Optimal Management of Stage IIIA Hodgkin's Lymphoma - Episode 7
Leo Gordon, MD:Our experience with patients who are smokers over the age of 50, in the days when we were still not smart enough to use bleomycin, has been problematic, because these patients really develop significant bleomycin lung injury. Years ago, when we began noticing that and the data on predicting risk for bleomycin lung injury were published and out there, we stopped using bleomycin in that setting. And then we began in our clinical trial, where we gave brentuximab as a lead-in, and we saw basically no lung injury and very little neuropathy. The use of this particular regimen, ABVVD [doxorubicin/brentuximab vedotin/vinblastine/dacarbazine], is relatively new.
We have some experience with it in patients, but because it hasn’t become a standard regimen for us, we don’t use it in a lot of patients. We recently treated several patients with the regimen and have seen the toxicities that are being described in this particular case: febrile neutropenia, fevers, something we just didn’t see before with ABVD. I think there’s a learning curve with any new regimen. Everybody who participated in the study now has some experience. But I think as this becomes more routinely used in clinical practice around the country and around the world, we’re going to develop a better understanding of the potential risks and toxicities of this regimen.
This patient had what appears to be a complete response measured by a PET [positron emission tomography] scan after the second cycle that would predict for a very high likelihood that she won’t recur. I would say she has a 70% or 80% chance of long-term survival without any disease. I think this patient should do quite well.
Are there alternatives if she does recur? There are. We have excellent outcomes in stem cell transplantation in patients who relapse. Just to let you know where we are currently, based on the data published with the use of checkpoint inhibitors in patients with relapsed or refractory [Hodgkin] lymphoma, it looks like response rates in the order of 80% percent, although complete responses are only about 20% to 30% percent. We’re beginning a clinical trial looking at the use of pembrolizumab, or Keytruda, which is the checkpoint inhibitor from Merck. We’re using that as a lead-in followed by AVD [doxorubicin/vinblastine/dacarbazine] chemotherapy in patients with both early stage and advanced stage Hodgkin lymphoma.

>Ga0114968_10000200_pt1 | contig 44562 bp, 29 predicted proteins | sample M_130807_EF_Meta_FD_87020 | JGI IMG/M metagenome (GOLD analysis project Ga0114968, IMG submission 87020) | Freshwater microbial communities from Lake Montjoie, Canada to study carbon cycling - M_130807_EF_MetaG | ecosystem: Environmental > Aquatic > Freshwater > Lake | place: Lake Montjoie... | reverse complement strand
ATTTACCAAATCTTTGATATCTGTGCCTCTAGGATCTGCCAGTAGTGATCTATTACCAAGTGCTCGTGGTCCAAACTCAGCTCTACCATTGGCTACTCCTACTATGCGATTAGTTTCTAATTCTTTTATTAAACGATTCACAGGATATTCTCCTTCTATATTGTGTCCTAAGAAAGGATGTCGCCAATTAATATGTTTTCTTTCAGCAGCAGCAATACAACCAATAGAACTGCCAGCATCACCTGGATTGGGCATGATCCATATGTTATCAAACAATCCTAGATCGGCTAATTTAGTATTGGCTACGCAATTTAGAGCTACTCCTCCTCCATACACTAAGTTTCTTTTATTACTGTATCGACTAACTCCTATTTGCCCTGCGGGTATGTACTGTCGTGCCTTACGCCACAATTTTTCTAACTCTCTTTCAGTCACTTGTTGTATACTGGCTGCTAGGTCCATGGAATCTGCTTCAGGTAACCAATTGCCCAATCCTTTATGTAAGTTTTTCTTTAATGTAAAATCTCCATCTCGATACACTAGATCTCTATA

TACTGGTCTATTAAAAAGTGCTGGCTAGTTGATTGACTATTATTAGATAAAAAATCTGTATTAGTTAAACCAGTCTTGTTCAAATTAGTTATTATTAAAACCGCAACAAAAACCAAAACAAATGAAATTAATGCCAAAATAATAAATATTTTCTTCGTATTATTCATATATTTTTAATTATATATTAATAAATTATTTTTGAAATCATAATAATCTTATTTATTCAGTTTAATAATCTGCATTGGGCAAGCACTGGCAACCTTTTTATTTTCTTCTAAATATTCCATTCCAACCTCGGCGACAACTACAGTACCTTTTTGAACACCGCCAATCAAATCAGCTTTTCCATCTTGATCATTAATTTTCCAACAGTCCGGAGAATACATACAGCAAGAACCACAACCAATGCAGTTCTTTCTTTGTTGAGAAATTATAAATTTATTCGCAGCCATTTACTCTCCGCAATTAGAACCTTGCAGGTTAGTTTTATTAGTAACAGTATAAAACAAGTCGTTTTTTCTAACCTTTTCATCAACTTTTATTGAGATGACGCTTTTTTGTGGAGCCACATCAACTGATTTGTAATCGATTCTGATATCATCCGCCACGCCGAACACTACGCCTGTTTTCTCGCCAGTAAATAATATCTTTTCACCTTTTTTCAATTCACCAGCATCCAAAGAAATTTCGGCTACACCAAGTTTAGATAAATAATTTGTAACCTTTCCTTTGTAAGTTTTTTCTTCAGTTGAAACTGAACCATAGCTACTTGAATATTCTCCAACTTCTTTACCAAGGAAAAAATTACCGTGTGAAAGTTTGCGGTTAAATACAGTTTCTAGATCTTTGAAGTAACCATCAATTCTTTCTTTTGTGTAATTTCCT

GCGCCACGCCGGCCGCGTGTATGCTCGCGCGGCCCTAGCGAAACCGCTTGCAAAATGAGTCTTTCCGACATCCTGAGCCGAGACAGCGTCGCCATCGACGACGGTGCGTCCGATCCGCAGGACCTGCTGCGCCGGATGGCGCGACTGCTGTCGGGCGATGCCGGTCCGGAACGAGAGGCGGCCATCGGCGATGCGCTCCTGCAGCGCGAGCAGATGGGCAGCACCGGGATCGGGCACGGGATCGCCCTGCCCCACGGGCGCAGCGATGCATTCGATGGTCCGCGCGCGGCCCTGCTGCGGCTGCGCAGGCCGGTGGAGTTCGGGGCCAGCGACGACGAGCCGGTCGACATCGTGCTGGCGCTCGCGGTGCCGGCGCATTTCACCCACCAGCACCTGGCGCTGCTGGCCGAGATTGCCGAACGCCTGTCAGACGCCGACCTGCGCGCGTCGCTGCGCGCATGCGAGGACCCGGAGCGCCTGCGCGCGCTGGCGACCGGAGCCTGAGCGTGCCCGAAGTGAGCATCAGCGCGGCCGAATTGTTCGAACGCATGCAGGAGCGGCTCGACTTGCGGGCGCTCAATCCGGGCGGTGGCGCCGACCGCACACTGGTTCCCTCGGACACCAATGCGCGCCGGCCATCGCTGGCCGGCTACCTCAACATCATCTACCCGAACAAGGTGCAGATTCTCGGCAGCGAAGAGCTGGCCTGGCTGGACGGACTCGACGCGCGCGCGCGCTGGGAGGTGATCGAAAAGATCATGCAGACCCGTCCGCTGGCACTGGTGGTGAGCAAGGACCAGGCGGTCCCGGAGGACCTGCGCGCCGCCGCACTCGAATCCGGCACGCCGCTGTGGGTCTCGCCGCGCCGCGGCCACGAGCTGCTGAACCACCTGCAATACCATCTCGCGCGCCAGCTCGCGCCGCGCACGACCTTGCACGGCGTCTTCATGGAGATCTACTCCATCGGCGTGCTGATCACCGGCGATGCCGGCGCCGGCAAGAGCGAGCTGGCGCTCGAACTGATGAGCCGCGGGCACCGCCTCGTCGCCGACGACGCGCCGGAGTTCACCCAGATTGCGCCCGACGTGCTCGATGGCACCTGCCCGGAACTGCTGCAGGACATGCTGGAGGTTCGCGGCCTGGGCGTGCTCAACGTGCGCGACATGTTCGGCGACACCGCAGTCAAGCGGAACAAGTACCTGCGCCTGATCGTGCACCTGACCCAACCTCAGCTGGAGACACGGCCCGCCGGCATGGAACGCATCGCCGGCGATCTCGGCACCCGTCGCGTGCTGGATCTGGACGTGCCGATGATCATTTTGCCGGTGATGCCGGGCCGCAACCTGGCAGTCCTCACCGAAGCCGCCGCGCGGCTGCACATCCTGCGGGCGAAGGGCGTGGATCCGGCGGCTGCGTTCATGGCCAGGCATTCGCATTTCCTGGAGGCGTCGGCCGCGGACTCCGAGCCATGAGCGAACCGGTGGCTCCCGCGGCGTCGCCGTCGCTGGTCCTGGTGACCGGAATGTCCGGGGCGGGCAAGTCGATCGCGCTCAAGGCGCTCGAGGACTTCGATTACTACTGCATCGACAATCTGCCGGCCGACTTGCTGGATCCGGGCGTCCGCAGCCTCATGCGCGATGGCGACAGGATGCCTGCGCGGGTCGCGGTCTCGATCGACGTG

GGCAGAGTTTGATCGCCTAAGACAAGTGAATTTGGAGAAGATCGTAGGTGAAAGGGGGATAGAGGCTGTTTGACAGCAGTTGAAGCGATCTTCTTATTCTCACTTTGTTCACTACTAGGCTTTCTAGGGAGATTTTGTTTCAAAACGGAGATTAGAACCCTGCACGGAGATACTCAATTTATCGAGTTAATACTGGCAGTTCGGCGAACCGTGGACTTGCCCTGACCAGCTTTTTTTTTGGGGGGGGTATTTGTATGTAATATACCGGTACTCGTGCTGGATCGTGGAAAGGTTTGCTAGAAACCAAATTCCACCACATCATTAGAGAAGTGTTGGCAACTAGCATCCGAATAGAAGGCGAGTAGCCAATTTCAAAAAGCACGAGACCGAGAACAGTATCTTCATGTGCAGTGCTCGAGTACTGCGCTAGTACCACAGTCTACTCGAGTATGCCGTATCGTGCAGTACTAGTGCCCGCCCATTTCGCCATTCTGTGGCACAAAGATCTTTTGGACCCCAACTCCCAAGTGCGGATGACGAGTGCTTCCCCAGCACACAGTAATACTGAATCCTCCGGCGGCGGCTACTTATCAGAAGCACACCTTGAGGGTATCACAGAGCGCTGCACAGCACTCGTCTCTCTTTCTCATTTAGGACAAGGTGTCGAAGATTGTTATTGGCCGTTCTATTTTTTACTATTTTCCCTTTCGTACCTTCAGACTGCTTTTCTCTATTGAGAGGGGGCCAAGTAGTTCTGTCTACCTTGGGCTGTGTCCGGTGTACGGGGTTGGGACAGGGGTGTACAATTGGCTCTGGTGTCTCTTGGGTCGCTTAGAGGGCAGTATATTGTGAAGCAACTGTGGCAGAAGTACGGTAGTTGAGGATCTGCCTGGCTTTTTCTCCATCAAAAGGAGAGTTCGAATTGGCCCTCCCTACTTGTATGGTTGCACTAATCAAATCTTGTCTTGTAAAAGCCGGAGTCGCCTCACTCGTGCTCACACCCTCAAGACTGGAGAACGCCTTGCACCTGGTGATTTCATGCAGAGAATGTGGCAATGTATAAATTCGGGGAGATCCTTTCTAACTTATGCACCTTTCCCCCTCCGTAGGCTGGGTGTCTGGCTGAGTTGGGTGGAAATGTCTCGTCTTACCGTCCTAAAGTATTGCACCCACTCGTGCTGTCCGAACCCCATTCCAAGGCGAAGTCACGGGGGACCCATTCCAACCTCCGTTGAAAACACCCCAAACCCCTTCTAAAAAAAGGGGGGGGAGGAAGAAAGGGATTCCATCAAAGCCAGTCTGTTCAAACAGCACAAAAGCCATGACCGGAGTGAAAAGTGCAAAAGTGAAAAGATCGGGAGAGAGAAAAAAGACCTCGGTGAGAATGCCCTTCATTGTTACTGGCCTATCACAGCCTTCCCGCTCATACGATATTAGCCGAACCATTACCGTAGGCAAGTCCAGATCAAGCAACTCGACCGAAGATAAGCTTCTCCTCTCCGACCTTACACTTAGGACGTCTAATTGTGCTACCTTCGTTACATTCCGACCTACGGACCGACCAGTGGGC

We’re going to be presenting some of those data at the ASH [American Society of Hematology] meetings in Cologne with the German Hodgkin Study Group, and there were fairly impressive up-front responses measured by PET scan before any chemotherapy was givenjust with the use of pembrolizumab—and so we’re very excited about those data. We have too few patients to make any major conclusions, but that study is continuing accrual. I think as we look forward to the next phase of treatment of Hodgkin lymphoma, it’s going to include the use of checkpoint inhibitors. That’s a prediction, but we’ll have to wait and see.
Transcript edited for clarity.
A 52-Year-Old Woman With Stage IIIa Hodgkin's Lymphoma
Cycle 1, d 1
Leg cramping; hospitalized for neutropenic fever (d 7-14)
Cycle 1, d 15
Bone pain; constipation
Cycle 2, d 1
AVD + brentuximab delayed 1 wk due to neutropenia hospitalization; elongated QT interval (drug related); PPI initiated for reflux; constipation causing abdominal pain; numbness in hands
Cycle 2, d 5
GERD, constipation, and neuropathy unchanged
Cycle 2, d 16
Hospitalized 8 days for neutropenic fever; discharged on amoxicillin (infection source unknown)
Complete response (Deauville score 2)
Cycle 3, d 1
Filgrastim 5 mgc/kg qd, d 5-10; treatment well tolerated; ED for bronchitis (azithromycin), good response
Cycle 3, d 15
Treatment well tolerated; ANC > 3 throughout treatment; grade 1 neuropathy (numbness in fingertips, palms, and toes)
Cycle 4, d 1
Treatment tolerated well; no fever; grade 1 neuropathy
Cycle 4, d 15
Brentuximab dose reduced to 0.8 mg/kg, due to grade 2 peripheral sensory neuropathy; transient grade 1 skin and mucosal abnormalities around day 8
Cycle 5, d 1
Grade 2 neuropathy; pregabalin for muscle pain and weakness initiated
Cycle 5, d 15
EF < 50%; slightly worsened neuropathy (impacting work and daily life); doxorubicin held (in consult with cardiologist)
Cycle 6, d 1
Doxorubicin restarted (per cardiologist/> 50% EF); grade 3 neuropathy; leg weakness increased; brentuximab held
Cycle 6, d 15
Neuropathy continues; brentuximab held